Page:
Marvin Cone was born and raised in Cedar Rapids, where in 1906 he began a lifelong friendship with Grant Wood. He graduated from Coe College in 1914 and then studied for several years at the School of the Art Institute of Chicago.
World War I interrupted his studies, and after being stationed near New Mexico, Cone left for France in 1917, where he served for several years as an interpreter. In 1919, Cone studied for about five months at the Ecole des Beaux Arts in Montpellier, France. When he returned to Cedar Rapids that year, he continued to pursue his interest in art. He considered commercial art, but chose instead to accept a position teaching French at Coe College for the 1919-1920 academic year.
In Cedar Rapids, Cone quickly renewed his friendship with Grant Wood and resumed his active involvement with the local Art Association (now the Cedar Rapids Museum of Art). Cone and Wood went abroad in the summer of 1920, hoping to improve their technical skills. The visit proved influential, resulting in a stunning series of impressionistic views of picturesque cityscapes and landscapes, Paris streets and gardens, and the French countryside. Architecture and landscape fascinated Cone for the rest of his life. He returned to Paris with his wife Winnifred in 1929 and traveled to Mexico in 1939.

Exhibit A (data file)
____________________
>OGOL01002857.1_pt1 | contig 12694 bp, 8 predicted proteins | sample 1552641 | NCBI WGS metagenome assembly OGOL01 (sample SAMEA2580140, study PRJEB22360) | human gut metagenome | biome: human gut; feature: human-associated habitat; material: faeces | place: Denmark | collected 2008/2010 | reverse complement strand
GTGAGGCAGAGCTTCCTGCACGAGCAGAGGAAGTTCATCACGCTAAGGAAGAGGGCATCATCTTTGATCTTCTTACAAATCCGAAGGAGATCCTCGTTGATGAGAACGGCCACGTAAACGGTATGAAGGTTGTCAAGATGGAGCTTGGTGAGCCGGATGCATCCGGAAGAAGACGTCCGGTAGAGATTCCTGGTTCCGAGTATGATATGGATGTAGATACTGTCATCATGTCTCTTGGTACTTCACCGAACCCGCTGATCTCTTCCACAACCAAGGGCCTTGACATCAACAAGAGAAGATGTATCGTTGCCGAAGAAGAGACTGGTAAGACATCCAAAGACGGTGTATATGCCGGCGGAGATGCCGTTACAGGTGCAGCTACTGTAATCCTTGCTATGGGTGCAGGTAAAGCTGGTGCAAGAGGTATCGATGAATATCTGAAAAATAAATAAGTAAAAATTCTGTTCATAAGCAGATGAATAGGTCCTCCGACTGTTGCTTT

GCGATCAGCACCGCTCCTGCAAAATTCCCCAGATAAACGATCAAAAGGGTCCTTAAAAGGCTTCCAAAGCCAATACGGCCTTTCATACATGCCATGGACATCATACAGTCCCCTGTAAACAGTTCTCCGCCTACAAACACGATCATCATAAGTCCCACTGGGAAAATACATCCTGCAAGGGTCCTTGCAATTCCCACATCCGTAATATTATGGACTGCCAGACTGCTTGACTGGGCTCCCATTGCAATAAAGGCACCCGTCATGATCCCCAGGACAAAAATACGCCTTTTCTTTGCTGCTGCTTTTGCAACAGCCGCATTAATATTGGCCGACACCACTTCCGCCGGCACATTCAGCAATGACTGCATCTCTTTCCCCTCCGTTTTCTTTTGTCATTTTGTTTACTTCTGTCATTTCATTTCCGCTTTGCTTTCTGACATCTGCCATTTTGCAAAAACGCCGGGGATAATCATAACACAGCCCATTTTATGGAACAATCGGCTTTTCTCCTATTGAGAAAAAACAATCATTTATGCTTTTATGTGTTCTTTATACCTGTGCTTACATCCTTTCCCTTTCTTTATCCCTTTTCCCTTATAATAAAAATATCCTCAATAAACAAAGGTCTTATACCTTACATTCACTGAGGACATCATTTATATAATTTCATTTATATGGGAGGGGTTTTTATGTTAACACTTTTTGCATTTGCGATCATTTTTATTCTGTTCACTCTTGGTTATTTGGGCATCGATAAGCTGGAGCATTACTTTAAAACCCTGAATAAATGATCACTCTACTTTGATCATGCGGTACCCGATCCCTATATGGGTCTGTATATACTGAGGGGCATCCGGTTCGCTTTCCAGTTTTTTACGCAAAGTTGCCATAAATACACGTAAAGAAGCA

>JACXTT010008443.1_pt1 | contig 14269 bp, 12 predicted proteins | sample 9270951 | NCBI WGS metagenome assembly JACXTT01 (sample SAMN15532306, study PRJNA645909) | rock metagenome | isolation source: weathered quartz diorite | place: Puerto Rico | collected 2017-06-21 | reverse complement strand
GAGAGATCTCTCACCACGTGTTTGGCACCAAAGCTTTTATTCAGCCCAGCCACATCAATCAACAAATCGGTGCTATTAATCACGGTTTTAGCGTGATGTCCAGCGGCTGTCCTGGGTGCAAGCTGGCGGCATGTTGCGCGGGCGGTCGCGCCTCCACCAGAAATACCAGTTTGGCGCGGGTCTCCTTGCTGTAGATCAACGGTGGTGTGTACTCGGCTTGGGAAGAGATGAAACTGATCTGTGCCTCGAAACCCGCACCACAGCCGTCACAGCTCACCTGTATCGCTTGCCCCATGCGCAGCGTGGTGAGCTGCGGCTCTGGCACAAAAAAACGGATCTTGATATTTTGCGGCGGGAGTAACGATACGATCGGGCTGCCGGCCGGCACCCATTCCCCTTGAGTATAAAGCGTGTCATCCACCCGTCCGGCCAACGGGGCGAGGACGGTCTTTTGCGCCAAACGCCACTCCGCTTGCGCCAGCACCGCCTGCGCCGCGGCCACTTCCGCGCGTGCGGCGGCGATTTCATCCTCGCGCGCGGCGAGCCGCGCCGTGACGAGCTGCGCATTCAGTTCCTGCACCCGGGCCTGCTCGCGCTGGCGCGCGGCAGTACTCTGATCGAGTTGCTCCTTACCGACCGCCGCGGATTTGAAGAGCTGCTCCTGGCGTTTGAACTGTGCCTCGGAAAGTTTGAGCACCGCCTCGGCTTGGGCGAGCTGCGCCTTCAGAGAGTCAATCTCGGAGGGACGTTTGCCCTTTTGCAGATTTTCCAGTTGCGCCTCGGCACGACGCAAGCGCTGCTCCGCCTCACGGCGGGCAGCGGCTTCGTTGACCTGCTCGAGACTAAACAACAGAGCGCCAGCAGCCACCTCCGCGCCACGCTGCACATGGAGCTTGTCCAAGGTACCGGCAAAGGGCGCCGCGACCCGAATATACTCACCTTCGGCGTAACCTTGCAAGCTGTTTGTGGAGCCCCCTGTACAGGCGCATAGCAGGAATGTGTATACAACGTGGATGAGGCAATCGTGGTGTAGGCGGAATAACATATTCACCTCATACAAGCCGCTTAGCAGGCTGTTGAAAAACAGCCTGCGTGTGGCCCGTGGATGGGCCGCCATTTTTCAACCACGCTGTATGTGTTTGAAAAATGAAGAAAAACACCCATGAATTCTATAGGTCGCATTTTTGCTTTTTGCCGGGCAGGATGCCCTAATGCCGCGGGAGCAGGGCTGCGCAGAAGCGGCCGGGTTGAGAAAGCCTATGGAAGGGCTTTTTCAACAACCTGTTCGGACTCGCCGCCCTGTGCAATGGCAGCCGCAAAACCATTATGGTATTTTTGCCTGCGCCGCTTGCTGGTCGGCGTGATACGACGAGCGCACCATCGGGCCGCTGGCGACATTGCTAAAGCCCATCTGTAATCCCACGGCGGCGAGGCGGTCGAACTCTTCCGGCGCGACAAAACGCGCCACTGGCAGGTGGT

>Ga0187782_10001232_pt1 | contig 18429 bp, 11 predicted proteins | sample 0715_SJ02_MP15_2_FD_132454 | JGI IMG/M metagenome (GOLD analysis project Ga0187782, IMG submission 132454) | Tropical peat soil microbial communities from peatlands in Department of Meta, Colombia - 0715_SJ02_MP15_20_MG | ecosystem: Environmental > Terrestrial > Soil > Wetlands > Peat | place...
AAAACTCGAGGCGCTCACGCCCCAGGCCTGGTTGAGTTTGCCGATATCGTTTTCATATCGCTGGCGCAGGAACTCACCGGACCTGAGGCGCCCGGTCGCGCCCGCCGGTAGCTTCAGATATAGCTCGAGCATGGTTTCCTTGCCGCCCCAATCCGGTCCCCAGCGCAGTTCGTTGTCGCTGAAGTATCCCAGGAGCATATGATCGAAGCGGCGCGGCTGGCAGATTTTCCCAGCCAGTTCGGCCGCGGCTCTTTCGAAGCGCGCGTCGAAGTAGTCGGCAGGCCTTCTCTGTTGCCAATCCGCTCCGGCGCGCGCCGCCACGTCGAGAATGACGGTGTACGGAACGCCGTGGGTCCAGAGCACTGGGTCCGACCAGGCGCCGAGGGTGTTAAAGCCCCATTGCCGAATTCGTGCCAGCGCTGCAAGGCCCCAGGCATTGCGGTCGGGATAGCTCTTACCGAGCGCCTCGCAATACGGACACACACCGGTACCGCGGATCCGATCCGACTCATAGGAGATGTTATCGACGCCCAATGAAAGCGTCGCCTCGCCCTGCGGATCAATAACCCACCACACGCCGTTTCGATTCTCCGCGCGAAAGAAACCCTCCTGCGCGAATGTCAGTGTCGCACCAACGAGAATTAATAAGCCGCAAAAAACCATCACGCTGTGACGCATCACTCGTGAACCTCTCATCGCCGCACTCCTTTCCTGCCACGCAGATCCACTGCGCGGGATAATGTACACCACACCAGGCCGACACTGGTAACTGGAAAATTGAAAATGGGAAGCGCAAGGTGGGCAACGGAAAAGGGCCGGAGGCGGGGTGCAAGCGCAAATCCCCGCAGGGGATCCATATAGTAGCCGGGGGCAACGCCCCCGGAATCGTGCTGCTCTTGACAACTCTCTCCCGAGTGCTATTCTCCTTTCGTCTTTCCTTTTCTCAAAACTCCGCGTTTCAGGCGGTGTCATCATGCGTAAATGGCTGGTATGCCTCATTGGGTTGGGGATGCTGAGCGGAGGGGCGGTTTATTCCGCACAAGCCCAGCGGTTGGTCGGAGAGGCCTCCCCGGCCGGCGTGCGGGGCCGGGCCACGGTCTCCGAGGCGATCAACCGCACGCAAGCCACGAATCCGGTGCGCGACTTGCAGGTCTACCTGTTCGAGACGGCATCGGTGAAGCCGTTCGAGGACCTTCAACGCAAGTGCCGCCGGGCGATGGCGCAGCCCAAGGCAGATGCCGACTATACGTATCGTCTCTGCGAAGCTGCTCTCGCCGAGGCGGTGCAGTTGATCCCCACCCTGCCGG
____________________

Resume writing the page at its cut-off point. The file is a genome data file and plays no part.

The Stone City area near Anamosa, Iowa provided the setting for many of Cones best paintings in these years. In the summers of 1932 and 1933, Marvin Cone and Grant Wood were an active force in the Stone City Art Colony, which brought together a group of regionalist painters. Unfortunately, the Depression caused the colony to close after only two summers. Cone was then appointed professor of painting at Coe College, where he continued to teach until 1960.
He lived all his 74 years in Cedar Rapids, Iowa, where he married, raised a family, and for more than four decades taught art at Coe College. Although he never achieved great fame, he was highly respected by his contemporaries. As conventional as his life may seem, he was a passionate artist who had a rare sensitivity to his environment.
Marvin Cone sought to evoke his inner vision of nature rather than to create a realistic depiction of the rural landscape. To Cone, nature was a vehicle for revealing certain truths. His paintings integrated his firsthand observation of nature. He once said, "The purpose of art is not to reproduce life, but to present an editorial, a comment on life.... The artist does not set out to imitate nature. What would be the purpose of that? Let the camera with its clever mechanism imitate. Art, such as poetry, music, and painting, is simply a portion of the experience of the artist. When we actually see ideals, they become real to us. Art traces an abstraction and makes it audible or visual. It symbolizes the whole of life. We believe in something we can see."